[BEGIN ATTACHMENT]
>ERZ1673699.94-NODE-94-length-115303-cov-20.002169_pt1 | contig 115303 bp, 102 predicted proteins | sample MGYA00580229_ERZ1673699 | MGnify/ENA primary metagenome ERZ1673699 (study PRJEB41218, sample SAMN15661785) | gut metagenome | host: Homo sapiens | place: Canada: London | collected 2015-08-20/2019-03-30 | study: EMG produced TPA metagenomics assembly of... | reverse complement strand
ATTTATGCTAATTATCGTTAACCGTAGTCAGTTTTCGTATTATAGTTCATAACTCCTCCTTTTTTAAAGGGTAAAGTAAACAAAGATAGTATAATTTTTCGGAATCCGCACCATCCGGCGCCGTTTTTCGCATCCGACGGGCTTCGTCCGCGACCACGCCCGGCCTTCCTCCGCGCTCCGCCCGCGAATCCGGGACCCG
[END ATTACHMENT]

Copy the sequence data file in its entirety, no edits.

>ERZ1673699.94-NODE-94-length-115303-cov-20.002169_pt1 | contig 115303 bp, 102 predicted proteins | sample MGYA00580229_ERZ1673699 | MGnify/ENA primary metagenome ERZ1673699 (study PRJEB41218, sample SAMN15661785) | gut metagenome | host: Homo sapiens | place: Canada: London | collected 2015-08-20/2019-03-30 | study: EMG produced TPA metagenomics assembly of... | reverse complement strand
ATTTATGCTAATTATCGTTAACCGTAGTCAGTTTTCGTATTATAGTTCATAACTCCTCCTTTTTTAAAGGGTAAAGTAAACAAAGATAGTATAATTTTTCGGAATCCGCACCATCCGGCGCCGTTTTTCGCATCCGACGGGCTTCGTCCGCGACCACGCCCGGCCTTCCTCCGCGCTCCGCCCGCGAATCCGGGACCCG